Have dinner your final night in Rome at a restaurant in Trastevere.

Day 3: North to Siena

On Day 3, drive north from Rome for 230km (143 miles) following the signs into Siena, the second-greatest city of Tuscany (after Florence, of course). After checking into a hotel, set out to visit the Piazza del Campo, the main square, in the center, including its attractions such as the Museo Civico in the Palazzo Pubblico. You can also visit the palazzo itself, climbing the Torre del Mangia for a panoramic view of the city and the surrounding countryside. Afterward, head for the Duomo where you can spend at least 2 hours taking in other attractions adjoining, including Museo dell'Opera Metropolitana and the Battistero. If time remains, return to the Piazza del Campo for some cafe sitting and people-watching.

Days 4 & 5: Florence: City of the Renaissance

On the morning of Day 4, leave as early as you can and drive north from Siena to Florence, a distance of only 34km (21 miles). Spend the rest of the morning exploring the masterpieces of the Uffizi, followed by a light lunch at a cafe opening onto Piazza della Signoria. After lunch, see some of the sculpture in the Museo dell'Opera del Duomo before visiting the Duomo itself (best seen from the outside). Climb to the top for one of the great panoramas of Europe. Follow up with a visit to the adjoining Battistero San Giovanni and the Campanile di Giotto before walking down to the Galleria dell'Accademia for a look at Michelangelo's monumental David. End the afternoon with a sunset stroll along Ponte Vecchio.

On Day 5, spend the morning on the "left bank" of the Arno, taking in the masterpieces of the Palazzo Pitti. Afterward, wind down in the adjacent Giardini di Boboli. After lunch, cross over to the right side of the river to view a grand array of Renaissance treasures, including the Cappelle Medicee with Michelangelo's grand sculptures. A nearby visit is in order to explore the Basilica di San Lorenzo, climaxed by a late-afternoon visit to the art-filled Palazzo Vecchio.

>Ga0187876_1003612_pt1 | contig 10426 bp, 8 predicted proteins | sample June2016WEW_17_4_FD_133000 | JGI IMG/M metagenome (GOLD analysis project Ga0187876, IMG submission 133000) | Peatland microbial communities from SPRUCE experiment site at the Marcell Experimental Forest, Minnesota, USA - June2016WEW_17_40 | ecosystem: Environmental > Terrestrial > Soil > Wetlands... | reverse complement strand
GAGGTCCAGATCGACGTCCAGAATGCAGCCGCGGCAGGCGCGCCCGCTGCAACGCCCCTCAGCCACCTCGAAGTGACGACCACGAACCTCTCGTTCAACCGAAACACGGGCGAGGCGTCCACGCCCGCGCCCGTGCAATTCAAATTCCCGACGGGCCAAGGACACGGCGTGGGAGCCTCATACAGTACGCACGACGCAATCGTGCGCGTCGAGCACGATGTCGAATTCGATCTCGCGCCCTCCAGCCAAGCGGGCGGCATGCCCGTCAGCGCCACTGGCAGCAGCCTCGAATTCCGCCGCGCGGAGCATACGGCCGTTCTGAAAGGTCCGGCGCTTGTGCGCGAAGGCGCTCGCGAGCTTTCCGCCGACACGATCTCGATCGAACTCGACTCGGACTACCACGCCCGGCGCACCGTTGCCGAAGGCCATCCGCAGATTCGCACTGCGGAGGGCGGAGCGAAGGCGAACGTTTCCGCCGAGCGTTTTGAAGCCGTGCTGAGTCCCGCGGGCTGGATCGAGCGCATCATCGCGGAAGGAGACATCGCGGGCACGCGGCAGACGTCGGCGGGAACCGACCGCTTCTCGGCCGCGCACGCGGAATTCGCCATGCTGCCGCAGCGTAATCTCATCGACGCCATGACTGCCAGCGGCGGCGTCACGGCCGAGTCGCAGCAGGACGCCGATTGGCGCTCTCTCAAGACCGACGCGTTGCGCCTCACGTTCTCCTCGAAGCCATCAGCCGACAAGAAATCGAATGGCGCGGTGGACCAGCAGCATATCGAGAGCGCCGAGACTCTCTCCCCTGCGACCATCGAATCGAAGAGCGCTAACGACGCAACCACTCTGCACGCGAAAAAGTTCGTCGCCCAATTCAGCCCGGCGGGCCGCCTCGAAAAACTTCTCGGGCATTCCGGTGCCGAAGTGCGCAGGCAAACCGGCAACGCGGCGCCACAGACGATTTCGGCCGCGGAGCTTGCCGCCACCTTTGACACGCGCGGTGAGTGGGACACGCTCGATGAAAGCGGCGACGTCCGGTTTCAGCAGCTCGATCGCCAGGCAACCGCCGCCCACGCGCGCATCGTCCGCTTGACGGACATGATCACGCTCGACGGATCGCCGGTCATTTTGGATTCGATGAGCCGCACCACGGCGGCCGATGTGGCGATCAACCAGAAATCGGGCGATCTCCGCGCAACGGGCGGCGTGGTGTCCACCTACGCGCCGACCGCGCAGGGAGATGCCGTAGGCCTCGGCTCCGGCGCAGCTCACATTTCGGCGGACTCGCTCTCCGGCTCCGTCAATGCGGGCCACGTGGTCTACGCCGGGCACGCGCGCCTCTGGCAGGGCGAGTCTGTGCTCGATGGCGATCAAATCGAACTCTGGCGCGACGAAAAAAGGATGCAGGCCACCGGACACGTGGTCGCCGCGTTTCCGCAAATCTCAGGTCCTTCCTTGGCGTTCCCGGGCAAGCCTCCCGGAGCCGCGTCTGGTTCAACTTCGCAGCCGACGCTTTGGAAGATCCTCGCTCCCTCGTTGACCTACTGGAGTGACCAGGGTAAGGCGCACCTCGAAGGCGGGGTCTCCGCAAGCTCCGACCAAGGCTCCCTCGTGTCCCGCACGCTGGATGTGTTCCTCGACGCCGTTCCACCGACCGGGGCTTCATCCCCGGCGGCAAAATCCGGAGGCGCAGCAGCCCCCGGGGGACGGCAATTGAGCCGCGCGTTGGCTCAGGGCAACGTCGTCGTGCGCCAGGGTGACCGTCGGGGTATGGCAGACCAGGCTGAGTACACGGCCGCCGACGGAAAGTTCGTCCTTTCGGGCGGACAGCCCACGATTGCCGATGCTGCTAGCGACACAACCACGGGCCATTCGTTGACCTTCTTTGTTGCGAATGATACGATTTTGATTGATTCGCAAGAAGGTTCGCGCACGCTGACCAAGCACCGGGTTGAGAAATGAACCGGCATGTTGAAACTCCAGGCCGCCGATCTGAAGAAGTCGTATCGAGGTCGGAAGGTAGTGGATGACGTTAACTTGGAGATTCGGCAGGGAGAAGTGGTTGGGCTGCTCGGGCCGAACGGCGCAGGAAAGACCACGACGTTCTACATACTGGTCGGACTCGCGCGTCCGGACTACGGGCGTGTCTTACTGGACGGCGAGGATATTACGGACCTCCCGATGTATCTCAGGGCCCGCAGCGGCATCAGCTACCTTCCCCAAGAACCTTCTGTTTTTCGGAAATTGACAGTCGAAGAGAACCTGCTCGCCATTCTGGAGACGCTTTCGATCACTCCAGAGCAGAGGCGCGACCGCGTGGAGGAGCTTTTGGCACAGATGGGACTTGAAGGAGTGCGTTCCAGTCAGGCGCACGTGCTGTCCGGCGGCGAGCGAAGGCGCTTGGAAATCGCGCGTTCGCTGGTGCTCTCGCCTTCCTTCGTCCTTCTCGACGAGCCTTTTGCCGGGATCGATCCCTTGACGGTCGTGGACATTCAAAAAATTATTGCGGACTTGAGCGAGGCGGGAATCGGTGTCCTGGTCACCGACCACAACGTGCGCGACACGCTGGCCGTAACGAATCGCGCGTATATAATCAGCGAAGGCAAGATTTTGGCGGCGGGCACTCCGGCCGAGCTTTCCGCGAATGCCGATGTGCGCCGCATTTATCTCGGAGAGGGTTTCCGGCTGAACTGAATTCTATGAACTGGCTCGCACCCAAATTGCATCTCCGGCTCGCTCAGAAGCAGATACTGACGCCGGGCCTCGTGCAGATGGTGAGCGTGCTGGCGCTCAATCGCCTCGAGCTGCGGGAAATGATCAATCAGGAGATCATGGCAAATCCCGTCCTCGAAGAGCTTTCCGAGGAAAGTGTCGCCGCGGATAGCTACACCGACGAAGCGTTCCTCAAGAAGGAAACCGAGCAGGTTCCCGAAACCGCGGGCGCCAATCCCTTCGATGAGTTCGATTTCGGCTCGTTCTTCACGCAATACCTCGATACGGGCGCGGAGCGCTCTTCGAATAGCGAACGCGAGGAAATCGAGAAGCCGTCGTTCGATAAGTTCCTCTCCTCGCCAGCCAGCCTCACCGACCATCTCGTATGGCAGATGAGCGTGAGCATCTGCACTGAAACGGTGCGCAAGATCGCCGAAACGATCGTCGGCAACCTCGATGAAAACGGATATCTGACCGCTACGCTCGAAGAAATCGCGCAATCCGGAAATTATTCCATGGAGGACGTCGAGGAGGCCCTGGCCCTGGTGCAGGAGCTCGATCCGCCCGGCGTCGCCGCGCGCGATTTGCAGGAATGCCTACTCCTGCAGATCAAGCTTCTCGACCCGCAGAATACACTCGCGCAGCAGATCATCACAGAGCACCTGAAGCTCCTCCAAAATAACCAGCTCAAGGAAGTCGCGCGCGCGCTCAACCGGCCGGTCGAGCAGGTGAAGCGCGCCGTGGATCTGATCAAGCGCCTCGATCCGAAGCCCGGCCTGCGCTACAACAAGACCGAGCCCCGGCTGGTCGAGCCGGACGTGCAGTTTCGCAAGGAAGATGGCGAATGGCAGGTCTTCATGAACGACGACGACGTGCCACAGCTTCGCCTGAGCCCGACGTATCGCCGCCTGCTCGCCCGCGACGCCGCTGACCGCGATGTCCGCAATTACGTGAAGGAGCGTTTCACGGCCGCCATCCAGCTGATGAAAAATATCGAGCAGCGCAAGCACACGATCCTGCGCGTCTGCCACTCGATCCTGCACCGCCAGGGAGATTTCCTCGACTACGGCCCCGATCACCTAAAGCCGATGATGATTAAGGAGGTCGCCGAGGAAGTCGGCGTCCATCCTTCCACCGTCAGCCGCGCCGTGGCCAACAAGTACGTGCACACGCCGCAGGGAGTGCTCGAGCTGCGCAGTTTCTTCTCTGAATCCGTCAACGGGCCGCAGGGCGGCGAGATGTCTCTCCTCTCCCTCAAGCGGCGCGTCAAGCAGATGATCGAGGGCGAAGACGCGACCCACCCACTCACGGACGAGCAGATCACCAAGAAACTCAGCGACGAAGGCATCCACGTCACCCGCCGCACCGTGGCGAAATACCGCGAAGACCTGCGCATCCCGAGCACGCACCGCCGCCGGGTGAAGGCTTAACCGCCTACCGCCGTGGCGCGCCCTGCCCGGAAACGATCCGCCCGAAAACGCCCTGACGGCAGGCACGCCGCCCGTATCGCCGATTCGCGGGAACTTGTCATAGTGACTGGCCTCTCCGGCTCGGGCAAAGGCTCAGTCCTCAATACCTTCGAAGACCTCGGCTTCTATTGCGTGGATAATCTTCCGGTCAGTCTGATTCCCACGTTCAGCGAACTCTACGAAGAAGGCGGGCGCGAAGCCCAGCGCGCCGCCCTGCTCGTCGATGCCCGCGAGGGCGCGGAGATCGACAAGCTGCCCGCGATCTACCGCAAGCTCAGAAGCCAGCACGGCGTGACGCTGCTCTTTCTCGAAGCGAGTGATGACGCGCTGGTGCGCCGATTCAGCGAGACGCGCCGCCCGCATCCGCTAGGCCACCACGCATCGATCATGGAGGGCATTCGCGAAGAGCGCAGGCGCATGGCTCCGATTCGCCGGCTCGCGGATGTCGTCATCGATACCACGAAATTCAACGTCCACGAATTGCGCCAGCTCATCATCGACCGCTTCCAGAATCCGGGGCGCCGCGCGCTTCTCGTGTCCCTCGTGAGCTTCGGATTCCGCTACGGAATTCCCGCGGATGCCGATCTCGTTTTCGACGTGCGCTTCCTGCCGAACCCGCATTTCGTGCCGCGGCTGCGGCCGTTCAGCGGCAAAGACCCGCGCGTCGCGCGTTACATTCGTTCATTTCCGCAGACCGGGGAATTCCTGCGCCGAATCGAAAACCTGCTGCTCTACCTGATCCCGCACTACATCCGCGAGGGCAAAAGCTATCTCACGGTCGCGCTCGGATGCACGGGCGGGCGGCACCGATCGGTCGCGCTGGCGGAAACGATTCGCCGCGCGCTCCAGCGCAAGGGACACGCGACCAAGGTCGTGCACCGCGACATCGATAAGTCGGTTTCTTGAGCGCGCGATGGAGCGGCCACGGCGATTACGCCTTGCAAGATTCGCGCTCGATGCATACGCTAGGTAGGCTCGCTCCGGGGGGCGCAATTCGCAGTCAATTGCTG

Days 6 & 7: Venice: La Serenissima

Leave Florence early in the morning on Day 6 and drive 267km (166 miles) northeast to Italy's most spectacular city. You'll ride into the heart of Venice on a vaporetto (water bus), taking in the Grand Canal, perhaps the world's greatest thoroughfare. After checking into a hotel, head for the Piazza San Marco for a coffee and a long look before striking out on a sightseeing expedition.

The Basilica di San Marco is right in front of you. After exploring it, visit the nearby Palazzo Ducale (Doge's Palace) before walking over the Bridge of Sighs. Climb the Campanile, also nearby, for the grandest view of Venice and its lagoon. Have dinner in a typical Venetian tavern along the lagoon.

On Day 7, take in two of Venice's grandest art collections, each very different: the Gallerie dell'Accademia, and for those with more modern taste, the Peggy Guggenheim Collection. Walk the Ponte di Rialto (Rialto Bridge) and explore some of the small shops in the area. Before the afternoon fades, try to take in one of the churches of Venice, perhaps San Rocco for its great art. If it's summer, head for a dinner on the Lido. The boat ride alone is worth the trip.